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Julia Johnson and Djm v. Eddie James Myers

June 22, 2011

JULIA JOHNSON AND DJM, PLAINTIFFS,
v.
EDDIE JAMES MYERS, ET AL., DEFENDANTS.



The opinion of the court was delivered by: Seybert, District Judge

MEMORANDUM AND ORDER

On February 23, 2010, the Court issued an Order ("February 23 Order") addressing three separate motions to dismiss. See Docket No. 77. The February 23 Order dismissed with prejudice all claims against Defendants Donna Guarton, Nassau County Baldwin, U.S.F.D., and Cyrus R. Vance, Jr. It also dismissed some of the claims asserted against Defendant Eddie James Myers, Jr. Plaintiffs Julia Johnson and DJM, pro se, have now moved for reconsideration of the portion of the February 23 Order dismissing with prejudice the claims against Ms. Guarton, Nassau County Baldwin, U.S.F.D., and Cyrus R. Vance, Jr. For the following reasons, that motion is DENIED.

DISCUSSION

I. Standard of Review

Motions for reconsideration may be brought pursuant to Rules 59(e) and 60(b) of the Federal Rules of Civil Procedure and Local Rule 6.3. See Wilson v. Pessah, 05--CV--3143, 2007 U.S. Dist. LEXIS 17820, at *4 (E.D.N.Y. March 14, 2007). Rule 59(e) permits a party to move for reconsideration when it believes the Court overlooked important "matters or controlling decisions" that would have influenced the prior decision. Shamis v. Ambassador Factors Corp., 187 F.R.D. 148, 151 (S.D.N.Y. 1999). Reconsideration is not a proper tool to repackage and relitigate arguments and issues already considered by the Court in deciding the original motion. See United States v. Gross, 98--CR--0159, 2002 WL 32096592, at *4 (E.D.N.Y. Dec. 5, 2002) ("A party may not use a motion to reconsider as an opportunity to reargue the same points raised previously."). Nor is it proper to raise new arguments and issues. See Lehmuller v. Inc. Vill. of Sag Harbor, 982 F. Supp. 132, 135 (E.D.N.Y. 1997). Reconsideration may only be granted when the Court did not evaluate decisions or data that might reasonably be expected to alter the conclusion reached by the Court. Wechsler v. Hunt Health Sys., 186 F. Supp. 2d 402, 410 (S.D.N.Y. 2002).

Rule 60(b) of the Federal Rules of Civil Procedure provides relief from a judgment for, inter alia, mistakes, inadvertence, excusable neglect, newly discovered evidence, and fraud. FED. R. CIV. P. 60(b). Rule 60(b) provides "extraordinary judicial relief" that may "only be granted upon a showing of exceptional circumstances." Nemaizer v. Baker, 793 F.2d 58, 61 (2d Cir. 1986).

II. Application

Plaintiffs identify no "matters or controlling decisions" that the Court overlooked. Shamis, 187 F.R.D. at 151. Nor do Plaintiffs identify any mistakes, inadvertence, excusable neglect, newly discovered evidence, or fraud. FED. R. CIV. P. 60(b). Instead, Plaintiffs seek to relitigate issues and legal arguments the Court already decided against them, or raise entirely new issues and claims. Such conduct is, precisely, what reconsideration is not for. See Gross, 98--CR--0159, 2002 WL 32096592 at *4; Lehmuller, 982 F. Supp. at 135. The Court explains below, in more detail.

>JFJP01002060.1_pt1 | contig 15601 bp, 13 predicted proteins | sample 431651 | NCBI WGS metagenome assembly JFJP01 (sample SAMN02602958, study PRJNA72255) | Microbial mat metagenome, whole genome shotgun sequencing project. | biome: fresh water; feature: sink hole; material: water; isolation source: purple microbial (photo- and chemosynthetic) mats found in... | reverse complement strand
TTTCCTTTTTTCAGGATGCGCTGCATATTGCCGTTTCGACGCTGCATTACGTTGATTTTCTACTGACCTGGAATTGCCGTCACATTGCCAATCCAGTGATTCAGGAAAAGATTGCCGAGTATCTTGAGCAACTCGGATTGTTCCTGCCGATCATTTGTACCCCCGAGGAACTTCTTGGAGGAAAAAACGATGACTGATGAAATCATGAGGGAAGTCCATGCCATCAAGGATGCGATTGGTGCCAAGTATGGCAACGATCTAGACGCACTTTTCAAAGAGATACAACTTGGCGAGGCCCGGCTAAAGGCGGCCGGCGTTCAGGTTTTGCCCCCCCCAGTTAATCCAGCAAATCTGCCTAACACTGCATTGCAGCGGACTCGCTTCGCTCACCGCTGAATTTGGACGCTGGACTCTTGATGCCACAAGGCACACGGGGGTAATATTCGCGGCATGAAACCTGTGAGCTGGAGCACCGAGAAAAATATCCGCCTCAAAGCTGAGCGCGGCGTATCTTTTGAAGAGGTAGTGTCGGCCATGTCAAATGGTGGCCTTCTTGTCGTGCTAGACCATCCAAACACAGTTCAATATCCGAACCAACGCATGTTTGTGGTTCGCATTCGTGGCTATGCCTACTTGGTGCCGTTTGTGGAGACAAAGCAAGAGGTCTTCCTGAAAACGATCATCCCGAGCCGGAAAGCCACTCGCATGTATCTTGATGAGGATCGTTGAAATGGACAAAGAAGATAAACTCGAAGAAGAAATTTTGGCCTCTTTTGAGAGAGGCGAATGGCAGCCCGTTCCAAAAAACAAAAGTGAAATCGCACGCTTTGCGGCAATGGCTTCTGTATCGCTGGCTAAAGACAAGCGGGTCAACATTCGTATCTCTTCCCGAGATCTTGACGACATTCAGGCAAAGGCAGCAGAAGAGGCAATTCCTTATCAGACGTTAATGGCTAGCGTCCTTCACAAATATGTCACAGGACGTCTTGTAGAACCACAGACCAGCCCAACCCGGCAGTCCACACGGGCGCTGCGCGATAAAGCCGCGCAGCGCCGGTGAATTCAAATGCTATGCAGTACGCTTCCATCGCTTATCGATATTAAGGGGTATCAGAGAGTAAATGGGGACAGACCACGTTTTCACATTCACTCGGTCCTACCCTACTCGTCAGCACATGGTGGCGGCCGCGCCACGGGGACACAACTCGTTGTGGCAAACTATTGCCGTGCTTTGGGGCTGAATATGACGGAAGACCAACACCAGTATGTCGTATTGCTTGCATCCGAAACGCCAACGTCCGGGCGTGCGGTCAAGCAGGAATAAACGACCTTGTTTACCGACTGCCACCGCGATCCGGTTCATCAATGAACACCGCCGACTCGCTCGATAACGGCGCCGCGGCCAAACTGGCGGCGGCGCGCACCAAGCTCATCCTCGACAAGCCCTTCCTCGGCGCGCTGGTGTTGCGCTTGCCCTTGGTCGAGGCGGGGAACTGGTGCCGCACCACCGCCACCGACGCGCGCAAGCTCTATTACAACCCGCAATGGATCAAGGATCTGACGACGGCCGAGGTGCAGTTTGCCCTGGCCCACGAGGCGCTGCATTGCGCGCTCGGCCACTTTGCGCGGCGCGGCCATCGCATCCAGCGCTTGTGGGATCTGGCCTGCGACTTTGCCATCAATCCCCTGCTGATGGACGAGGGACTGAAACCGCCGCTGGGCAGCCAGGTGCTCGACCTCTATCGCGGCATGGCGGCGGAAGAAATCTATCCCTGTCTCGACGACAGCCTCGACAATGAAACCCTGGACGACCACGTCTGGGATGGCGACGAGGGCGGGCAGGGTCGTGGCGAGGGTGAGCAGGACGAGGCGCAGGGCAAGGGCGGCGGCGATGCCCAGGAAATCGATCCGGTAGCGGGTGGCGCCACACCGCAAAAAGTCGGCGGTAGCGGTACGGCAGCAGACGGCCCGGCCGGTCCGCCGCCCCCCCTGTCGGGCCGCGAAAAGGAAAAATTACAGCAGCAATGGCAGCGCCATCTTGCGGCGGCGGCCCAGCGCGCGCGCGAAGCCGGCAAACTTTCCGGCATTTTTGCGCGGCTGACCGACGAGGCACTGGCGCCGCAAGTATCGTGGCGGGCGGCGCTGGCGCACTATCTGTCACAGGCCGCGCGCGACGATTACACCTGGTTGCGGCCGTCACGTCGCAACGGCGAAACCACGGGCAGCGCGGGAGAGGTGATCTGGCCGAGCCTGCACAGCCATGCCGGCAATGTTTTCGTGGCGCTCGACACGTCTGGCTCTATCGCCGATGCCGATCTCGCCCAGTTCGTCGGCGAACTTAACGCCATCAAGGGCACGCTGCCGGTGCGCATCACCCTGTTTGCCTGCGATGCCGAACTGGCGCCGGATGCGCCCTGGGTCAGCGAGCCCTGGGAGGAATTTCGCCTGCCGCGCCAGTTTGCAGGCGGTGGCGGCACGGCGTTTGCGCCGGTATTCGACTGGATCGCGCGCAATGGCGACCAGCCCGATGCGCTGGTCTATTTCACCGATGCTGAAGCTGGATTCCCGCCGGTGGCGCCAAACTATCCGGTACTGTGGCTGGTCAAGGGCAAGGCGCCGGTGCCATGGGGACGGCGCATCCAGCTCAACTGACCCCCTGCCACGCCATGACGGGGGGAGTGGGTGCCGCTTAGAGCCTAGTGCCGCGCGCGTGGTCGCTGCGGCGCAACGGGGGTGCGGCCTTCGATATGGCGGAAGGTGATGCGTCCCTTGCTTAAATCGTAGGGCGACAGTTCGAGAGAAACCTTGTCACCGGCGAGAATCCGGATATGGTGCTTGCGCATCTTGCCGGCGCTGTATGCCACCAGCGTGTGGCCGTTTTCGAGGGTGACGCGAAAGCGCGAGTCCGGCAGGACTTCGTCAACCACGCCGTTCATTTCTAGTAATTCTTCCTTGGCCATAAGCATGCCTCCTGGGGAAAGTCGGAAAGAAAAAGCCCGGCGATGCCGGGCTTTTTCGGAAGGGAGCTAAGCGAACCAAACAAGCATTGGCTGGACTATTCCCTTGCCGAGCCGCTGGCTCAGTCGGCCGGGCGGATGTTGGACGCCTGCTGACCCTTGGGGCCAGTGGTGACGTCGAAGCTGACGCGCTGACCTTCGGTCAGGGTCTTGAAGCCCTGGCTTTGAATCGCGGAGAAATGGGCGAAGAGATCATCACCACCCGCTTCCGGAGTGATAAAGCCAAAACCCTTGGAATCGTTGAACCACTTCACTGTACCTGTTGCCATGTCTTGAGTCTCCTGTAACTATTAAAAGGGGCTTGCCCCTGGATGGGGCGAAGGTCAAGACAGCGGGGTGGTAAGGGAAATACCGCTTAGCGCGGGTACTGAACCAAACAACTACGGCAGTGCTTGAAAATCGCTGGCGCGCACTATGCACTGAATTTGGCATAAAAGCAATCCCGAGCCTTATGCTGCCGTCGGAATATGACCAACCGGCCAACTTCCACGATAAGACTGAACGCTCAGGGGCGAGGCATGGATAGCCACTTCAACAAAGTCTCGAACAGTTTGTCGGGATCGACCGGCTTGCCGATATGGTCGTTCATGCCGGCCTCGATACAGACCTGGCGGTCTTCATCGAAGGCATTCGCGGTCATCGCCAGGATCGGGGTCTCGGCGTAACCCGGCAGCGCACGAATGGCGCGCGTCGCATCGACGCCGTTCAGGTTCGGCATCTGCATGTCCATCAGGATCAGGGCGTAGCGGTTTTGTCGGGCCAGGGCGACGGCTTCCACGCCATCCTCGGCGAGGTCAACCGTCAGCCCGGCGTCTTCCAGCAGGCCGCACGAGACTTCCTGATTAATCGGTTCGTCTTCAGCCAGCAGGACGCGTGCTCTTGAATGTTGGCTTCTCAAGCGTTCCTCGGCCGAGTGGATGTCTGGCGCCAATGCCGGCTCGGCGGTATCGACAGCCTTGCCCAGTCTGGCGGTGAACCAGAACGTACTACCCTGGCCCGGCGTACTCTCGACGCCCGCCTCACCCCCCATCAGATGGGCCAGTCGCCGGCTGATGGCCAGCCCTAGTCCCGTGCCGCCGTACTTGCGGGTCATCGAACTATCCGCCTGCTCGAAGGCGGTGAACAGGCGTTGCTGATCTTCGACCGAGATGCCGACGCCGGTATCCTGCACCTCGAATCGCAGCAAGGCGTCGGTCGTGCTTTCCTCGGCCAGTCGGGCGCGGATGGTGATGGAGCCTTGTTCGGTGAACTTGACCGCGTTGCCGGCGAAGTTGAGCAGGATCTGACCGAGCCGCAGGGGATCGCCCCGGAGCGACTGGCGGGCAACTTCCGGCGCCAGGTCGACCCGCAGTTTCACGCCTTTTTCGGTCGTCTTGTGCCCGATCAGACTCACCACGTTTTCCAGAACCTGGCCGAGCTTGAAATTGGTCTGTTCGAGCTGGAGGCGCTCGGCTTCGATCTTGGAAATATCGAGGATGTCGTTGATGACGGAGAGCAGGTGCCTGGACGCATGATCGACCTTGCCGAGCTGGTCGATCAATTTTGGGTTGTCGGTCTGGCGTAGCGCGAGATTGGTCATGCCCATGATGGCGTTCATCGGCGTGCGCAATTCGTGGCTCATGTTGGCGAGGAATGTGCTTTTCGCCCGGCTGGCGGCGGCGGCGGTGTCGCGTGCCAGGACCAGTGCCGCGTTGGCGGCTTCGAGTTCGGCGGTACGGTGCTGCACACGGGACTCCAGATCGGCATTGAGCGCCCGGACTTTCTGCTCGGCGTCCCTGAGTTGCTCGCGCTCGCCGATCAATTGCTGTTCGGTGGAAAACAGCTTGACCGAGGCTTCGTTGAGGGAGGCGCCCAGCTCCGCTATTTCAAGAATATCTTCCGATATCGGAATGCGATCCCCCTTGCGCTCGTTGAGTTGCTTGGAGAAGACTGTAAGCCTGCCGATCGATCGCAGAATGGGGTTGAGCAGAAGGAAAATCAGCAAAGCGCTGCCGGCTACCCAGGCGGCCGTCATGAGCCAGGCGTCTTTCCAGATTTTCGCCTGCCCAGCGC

A. Claims Against Mr. Vance

With respect to Mr. Vance, Plaintiffs contend that the case should not be dismissed against him because Ms. Johnson was supposedly illegally terminated on October 23, 2008. This "new" fact, which Plaintiffs neglected to plead (alleging only Ms. Johnson's March 2007 suspension) does not warrant reconsideration. To begin with, raising it now is procedurally improper, because reconsideration is not the right vehicle for raising new issues. Lehmuller, 982 F. Supp. at 135. And, in any event, it would not have affected the Court's decision.

Plaintiffs' Title VII claim would still fail because--as Plaintiffs pled in the Complaint--Ms. Johnson failed to file suit within ninety days of receiving her right to sue letter.

See Docket No. 77 at 15 (citing Compl. p. 5). Thus, the claim is time-barred.

And Plaintiffs' 42 U.S.C. § 1983 claim fairs no better. If, as Plaintiffs now allege, Ms. Johnson was not fired until October 2008, the claim may be timely. But it is neither well-pled nor legally cognizable.

If Plaintiffs sue Mr. Vance in his individual capacity, they allege no facts suggesting his personal involvement in the alleged harassment, discrimination, or improper termination. And, because Mr. Vance did not become the New York County District Attorney until January ...


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